But generally, I shipped too much stuff ahead, and most of it was stuff I did not need, or could have easily done without. Priority Mail to Japan is cheaper than Royal Mail (what isn’t?), but it’s still expensive, and Priority Mail is the only option you have for shipping from the US to Japan. There isn’t a significantly cheaper option, unless you grab an extra suitcase.
Upsell or Really Good Advice?
Speaking of suitcases, I went on a bit of shopping trip before I left. I bought a monstrously large Samsonite suitcase, a 29-inch model that’s light as a feather, and big enough to stuff Jimmy Hoffa in (allegedly). The sales lady tried to upsell me on a model that was $80 more.
I thought she was just trying to get a good commission, but my skepticism was my downfall, because I really should have listened to her.
The more expensive model was 4 lbs. heavier, though, and I was being slightly nuts about weight and cost, so I went cheap on the suitcase.
The cloth handle just couldn’t take the weight of the filled suitcase very well, and the wheels had a hard time keeping up with me.
Get a suitcase with double wheels and sturdy handles. This suitcase didn’t have double wheels, it only had single wheels, and crappy ones at that.
I went big and light because I tried to go one suitcase with it– more on that in another post.
Do I Win at Umbrella Yet?
I found a collapsible umbrella that’s big enough for me– it doesn’t suck, but it’s slightly annoying, in that you have to “reload” it to “fire” it open again. Annoying, but it’s around 55″ big (sort of golf-lite), so I stay dry enough. If you search long enough on Amazon, you can find anything.
I also picked up a tiny external Western Digital 1TB 2.5″ HDD for storing photos, movies, etc. on.
As usual, I tore through The Container Store, and bought lots of little stuff, none of which I can remember off the top of my head. I’m sure I’m using some of it, I’m just unable to remember any of it.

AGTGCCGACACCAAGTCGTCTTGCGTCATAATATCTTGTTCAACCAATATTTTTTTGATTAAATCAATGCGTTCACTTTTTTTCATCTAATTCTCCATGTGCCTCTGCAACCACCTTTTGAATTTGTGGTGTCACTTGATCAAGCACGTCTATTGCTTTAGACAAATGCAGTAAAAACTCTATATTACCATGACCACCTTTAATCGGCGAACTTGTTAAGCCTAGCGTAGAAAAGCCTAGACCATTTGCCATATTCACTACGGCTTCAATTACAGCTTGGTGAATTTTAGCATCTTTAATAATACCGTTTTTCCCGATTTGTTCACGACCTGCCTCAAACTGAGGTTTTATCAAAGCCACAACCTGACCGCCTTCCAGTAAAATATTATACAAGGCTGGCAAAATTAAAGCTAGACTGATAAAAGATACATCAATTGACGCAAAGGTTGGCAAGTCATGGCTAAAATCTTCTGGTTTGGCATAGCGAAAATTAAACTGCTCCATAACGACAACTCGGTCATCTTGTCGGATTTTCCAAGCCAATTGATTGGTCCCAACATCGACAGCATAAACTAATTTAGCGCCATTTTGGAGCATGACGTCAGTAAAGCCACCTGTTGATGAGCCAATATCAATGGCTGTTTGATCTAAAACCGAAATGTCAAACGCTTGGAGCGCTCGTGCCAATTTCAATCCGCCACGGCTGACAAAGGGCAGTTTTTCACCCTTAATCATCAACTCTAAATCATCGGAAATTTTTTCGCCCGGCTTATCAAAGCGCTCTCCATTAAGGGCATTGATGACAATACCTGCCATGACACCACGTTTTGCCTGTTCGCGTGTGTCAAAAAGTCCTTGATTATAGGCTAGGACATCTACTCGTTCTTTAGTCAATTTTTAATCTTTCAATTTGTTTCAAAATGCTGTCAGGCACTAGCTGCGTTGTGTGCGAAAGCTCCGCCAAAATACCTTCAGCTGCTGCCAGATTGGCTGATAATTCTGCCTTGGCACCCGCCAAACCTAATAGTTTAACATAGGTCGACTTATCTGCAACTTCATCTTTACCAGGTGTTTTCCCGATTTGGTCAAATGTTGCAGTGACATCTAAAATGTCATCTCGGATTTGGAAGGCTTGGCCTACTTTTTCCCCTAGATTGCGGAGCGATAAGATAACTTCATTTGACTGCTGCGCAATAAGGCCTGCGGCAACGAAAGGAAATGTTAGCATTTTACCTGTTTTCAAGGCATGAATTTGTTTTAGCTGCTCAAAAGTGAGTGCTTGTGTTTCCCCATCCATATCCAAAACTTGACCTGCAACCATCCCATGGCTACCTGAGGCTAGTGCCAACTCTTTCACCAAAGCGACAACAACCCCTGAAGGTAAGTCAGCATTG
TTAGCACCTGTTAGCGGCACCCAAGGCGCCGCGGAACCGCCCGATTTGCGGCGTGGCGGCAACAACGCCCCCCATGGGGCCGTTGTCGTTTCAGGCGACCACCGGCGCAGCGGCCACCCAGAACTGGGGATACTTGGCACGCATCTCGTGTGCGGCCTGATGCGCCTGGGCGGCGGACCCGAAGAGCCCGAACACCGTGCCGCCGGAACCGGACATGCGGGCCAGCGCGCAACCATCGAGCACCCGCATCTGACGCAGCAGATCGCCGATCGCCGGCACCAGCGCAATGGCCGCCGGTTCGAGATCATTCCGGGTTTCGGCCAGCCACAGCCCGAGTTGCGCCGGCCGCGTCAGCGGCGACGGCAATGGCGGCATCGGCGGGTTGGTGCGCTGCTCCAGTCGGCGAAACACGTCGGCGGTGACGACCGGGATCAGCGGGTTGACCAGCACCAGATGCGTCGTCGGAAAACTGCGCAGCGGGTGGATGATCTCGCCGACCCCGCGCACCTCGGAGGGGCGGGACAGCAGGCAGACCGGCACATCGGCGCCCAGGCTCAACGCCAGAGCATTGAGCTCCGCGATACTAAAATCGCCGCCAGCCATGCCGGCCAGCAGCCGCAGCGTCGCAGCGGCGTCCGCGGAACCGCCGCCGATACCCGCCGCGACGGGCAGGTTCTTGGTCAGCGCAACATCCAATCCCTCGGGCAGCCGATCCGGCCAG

I bought a $6 strap handle from Staples for carrying boxes around. I’m going to have to lug boxes around at some point, so I’m going to see if it’s a solution. Not like I can fit a cart in the suitcase.
I swapped out my EOS Rebel XSi for an EOS 60D body. All-in-all it’s a nice upgrade. I really like the 60D.
But there’s one problem with any SLR, and that is that it’s an SLR, and about as unobtrusive as a tank at a 3-year-old’s birthday party. I use it for the tourist spots, and places where I’m okay with dragging it around, but it’s a bit of a dilemma for daily use.
Denser Than a Neutron Star!
Space Bags. I bought a lot of the Travel Size. The size that’s one size smaller is really useless. Space Bags are somewhat useful, but they pose a problem– if you reduce the density of all of your clothes down to that of a neutron star, then your bags become ultra-heavy. Also, you lose all of the cushioning you get from air-filled clothes.
Other Stuff I Love to Take on the Road
Motorola Xoom Android Tablet: I loaded this up with my eBooks to the extent that I could, as well as games and other stuff. I’m so glad I have this. The battery life is still around 8-9 hours, too, so it’s generally good to have around.
Motorola Razr V3X GSM phone, unlocked. This is my workhorse travel phone for “Oh crap!” moments. This is what I use for communication when I want to make sure that I don’t accidentally get dinged for data charges, because it’s a dumb phone.
Downside: it doesn’t do Japanese texting. Just pop in the SIM and go. No software to get in the way of calling.
Nexus One: my aging smartphone buddy. Unlocked, of course. (Am I the only person who still insists on buying unlocked phones?) I packed it full of music, because the app memory is crippled at only 1 GB.
There aren’t many apps that I can port to the SD card, and I hate that. But it’s GSM and unlocked, which makes it mighty. Mainly it’s mighty for 4 apps: Google Maps (most important), GMail, Chrome, and Music.
Aging Sony VAIO laptop: 3 pounds, but still felt heavy. It’s probably the extra battery.
Adapters: I’m still looking for the ideal power adapter solution for travel. The fewer I need to carry, the better. Motorola sucks in this department. The Xoom and the V3X still have 12V plugs. I’m using my old 2007-vintage iGo laptop power adapter for my laptop, so it would work with the 2-prong power outlets in Japan. For some reason it won’t work as a USB charger anymore, though. Bummer.
Traveling is an ongoing experiment for me. I’m always tweaking some variables to see how it improves my experience.
I just wish I could get away with less crap.